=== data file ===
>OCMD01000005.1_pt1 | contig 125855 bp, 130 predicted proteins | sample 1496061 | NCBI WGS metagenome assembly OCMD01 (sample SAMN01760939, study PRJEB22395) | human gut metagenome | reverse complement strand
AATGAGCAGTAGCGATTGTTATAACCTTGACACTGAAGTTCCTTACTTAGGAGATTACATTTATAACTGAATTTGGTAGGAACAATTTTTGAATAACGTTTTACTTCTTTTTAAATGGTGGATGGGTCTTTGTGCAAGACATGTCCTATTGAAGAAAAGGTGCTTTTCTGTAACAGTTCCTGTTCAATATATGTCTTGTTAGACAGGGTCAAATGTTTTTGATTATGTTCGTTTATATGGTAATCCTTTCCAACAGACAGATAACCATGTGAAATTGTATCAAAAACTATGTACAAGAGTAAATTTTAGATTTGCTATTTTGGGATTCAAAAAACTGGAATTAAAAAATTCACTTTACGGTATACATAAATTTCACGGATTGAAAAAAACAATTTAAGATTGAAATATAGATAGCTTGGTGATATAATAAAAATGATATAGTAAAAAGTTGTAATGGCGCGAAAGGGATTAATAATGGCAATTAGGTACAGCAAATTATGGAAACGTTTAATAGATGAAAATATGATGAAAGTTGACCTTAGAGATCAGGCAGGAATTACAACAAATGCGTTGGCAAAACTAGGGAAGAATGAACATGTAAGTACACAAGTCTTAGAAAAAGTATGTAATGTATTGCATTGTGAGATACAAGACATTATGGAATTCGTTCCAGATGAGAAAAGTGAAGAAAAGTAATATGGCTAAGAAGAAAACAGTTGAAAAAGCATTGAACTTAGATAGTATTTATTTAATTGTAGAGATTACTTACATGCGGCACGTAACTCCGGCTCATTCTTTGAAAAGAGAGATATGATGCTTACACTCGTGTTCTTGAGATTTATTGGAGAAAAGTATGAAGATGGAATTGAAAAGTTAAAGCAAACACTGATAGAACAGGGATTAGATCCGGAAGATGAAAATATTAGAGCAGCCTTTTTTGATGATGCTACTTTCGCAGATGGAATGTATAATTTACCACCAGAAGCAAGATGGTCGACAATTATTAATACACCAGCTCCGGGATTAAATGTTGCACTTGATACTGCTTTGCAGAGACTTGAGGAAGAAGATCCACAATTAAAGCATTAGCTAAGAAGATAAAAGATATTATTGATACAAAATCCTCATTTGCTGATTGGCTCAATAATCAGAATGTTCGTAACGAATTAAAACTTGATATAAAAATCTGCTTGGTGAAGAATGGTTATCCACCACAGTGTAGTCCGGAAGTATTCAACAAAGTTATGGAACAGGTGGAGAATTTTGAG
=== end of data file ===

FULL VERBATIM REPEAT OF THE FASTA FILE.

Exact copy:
>OCMD01000005.1_pt1 | contig 125855 bp, 130 predicted proteins | sample 1496061 | NCBI WGS metagenome assembly OCMD01 (sample SAMN01760939, study PRJEB22395) | human gut metagenome | reverse complement strand
AATGAGCAGTAGCGATTGTTATAACCTTGACACTGAAGTTCCTTACTTAGGAGATTACATTTATAACTGAATTTGGTAGGAACAATTTTTGAATAACGTTTTACTTCTTTTTAAATGGTGGATGGGTCTTTGTGCAAGACATGTCCTATTGAAGAAAAGGTGCTTTTCTGTAACAGTTCCTGTTCAATATATGTCTTGTTAGACAGGGTCAAATGTTTTTGATTATGTTCGTTTATATGGTAATCCTTTCCAACAGACAGATAACCATGTGAAATTGTATCAAAAACTATGTACAAGAGTAAATTTTAGATTTGCTATTTTGGGATTCAAAAAACTGGAATTAAAAAATTCACTTTACGGTATACATAAATTTCACGGATTGAAAAAAACAATTTAAGATTGAAATATAGATAGCTTGGTGATATAATAAAAATGATATAGTAAAAAGTTGTAATGGCGCGAAAGGGATTAATAATGGCAATTAGGTACAGCAAATTATGGAAACGTTTAATAGATGAAAATATGATGAAAGTTGACCTTAGAGATCAGGCAGGAATTACAACAAATGCGTTGGCAAAACTAGGGAAGAATGAACATGTAAGTACACAAGTCTTAGAAAAAGTATGTAATGTATTGCATTGTGAGATACAAGACATTATGGAATTCGTTCCAGATGAGAAAAGTGAAGAAAAGTAATATGGCTAAGAAGAAAACAGTTGAAAAAGCATTGAACTTAGATAGTATTTATTTAATTGTAGAGATTACTTACATGCGGCACGTAACTCCGGCTCATTCTTTGAAAAGAGAGATATGATGCTTACACTCGTGTTCTTGAGATTTATTGGAGAAAAGTATGAAGATGGAATTGAAAAGTTAAAGCAAACACTGATAGAACAGGGATTAGATCCGGAAGATGAAAATATTAGAGCAGCCTTTTTTGATGATGCTACTTTCGCAGATGGAATGTATAATTTACCACCAGAAGCAAGATGGTCGACAATTATTAATACACCAGCTCCGGGATTAAATGTTGCACTTGATACTGCTTTGCAGAGACTTGAGGAAGAAGATCCACAATTAAAGCATTAGCTAAGAAGATAAAAGATATTATTGATACAAAATCCTCATTTGCTGATTGGCTCAATAATCAGAATGTTCGTAACGAATTAAAACTTGATATAAAAATCTGCTTGGTGAAGAATGGTTATCCACCACAGTGTAGTCCGGAAGTATTCAACAAAGTTATGGAACAGGTGGAGAATTTTGAG